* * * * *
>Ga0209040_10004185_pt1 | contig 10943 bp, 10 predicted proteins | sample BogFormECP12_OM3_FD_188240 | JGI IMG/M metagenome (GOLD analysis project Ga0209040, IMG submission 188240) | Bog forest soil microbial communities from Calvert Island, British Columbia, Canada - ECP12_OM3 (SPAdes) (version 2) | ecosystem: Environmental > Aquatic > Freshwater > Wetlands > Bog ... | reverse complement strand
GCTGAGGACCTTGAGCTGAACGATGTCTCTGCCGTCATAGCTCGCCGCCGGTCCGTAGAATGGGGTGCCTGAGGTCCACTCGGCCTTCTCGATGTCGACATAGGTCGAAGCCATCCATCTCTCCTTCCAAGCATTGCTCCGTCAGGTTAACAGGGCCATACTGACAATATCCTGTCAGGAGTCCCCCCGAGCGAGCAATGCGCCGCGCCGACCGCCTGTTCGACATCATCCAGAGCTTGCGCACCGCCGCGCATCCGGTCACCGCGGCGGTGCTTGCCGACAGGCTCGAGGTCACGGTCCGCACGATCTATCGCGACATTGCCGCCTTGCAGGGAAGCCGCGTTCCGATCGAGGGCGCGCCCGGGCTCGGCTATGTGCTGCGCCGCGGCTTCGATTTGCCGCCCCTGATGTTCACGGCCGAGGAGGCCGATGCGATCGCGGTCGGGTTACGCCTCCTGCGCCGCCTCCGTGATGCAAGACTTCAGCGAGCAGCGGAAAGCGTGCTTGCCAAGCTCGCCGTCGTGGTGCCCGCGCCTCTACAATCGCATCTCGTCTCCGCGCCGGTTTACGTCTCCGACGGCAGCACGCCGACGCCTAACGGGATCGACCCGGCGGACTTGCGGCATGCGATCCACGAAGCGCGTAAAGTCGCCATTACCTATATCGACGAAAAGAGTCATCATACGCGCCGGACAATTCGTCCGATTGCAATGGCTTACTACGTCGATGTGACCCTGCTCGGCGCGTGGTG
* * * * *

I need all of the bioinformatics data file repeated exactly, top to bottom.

>Ga0209040_10004185_pt1 | contig 10943 bp, 10 predicted proteins | sample BogFormECP12_OM3_FD_188240 | JGI IMG/M metagenome (GOLD analysis project Ga0209040, IMG submission 188240) | Bog forest soil microbial communities from Calvert Island, British Columbia, Canada - ECP12_OM3 (SPAdes) (version 2) | ecosystem: Environmental > Aquatic > Freshwater > Wetlands > Bog ... | reverse complement strand
GCTGAGGACCTTGAGCTGAACGATGTCTCTGCCGTCATAGCTCGCCGCCGGTCCGTAGAATGGGGTGCCTGAGGTCCACTCGGCCTTCTCGATGTCGACATAGGTCGAAGCCATCCATCTCTCCTTCCAAGCATTGCTCCGTCAGGTTAACAGGGCCATACTGACAATATCCTGTCAGGAGTCCCCCCGAGCGAGCAATGCGCCGCGCCGACCGCCTGTTCGACATCATCCAGAGCTTGCGCACCGCCGCGCATCCGGTCACCGCGGCGGTGCTTGCCGACAGGCTCGAGGTCACGGTCCGCACGATCTATCGCGACATTGCCGCCTTGCAGGGAAGCCGCGTTCCGATCGAGGGCGCGCCCGGGCTCGGCTATGTGCTGCGCCGCGGCTTCGATTTGCCGCCCCTGATGTTCACGGCCGAGGAGGCCGATGCGATCGCGGTCGGGTTACGCCTCCTGCGCCGCCTCCGTGATGCAAGACTTCAGCGAGCAGCGGAAAGCGTGCTTGCCAAGCTCGCCGTCGTGGTGCCCGCGCCTCTACAATCGCATCTCGTCTCCGCGCCGGTTTACGTCTCCGACGGCAGCACGCCGACGCCTAACGGGATCGACCCGGCGGACTTGCGGCATGCGATCCACGAAGCGCGTAAAGTCGCCATTACCTATATCGACGAAAAGAGTCATCATACGCGCCGGACAATTCGTCCGATTGCAATGGCTTACTACGTCGATGTGACCCTGCTCGGCGCGTGGTG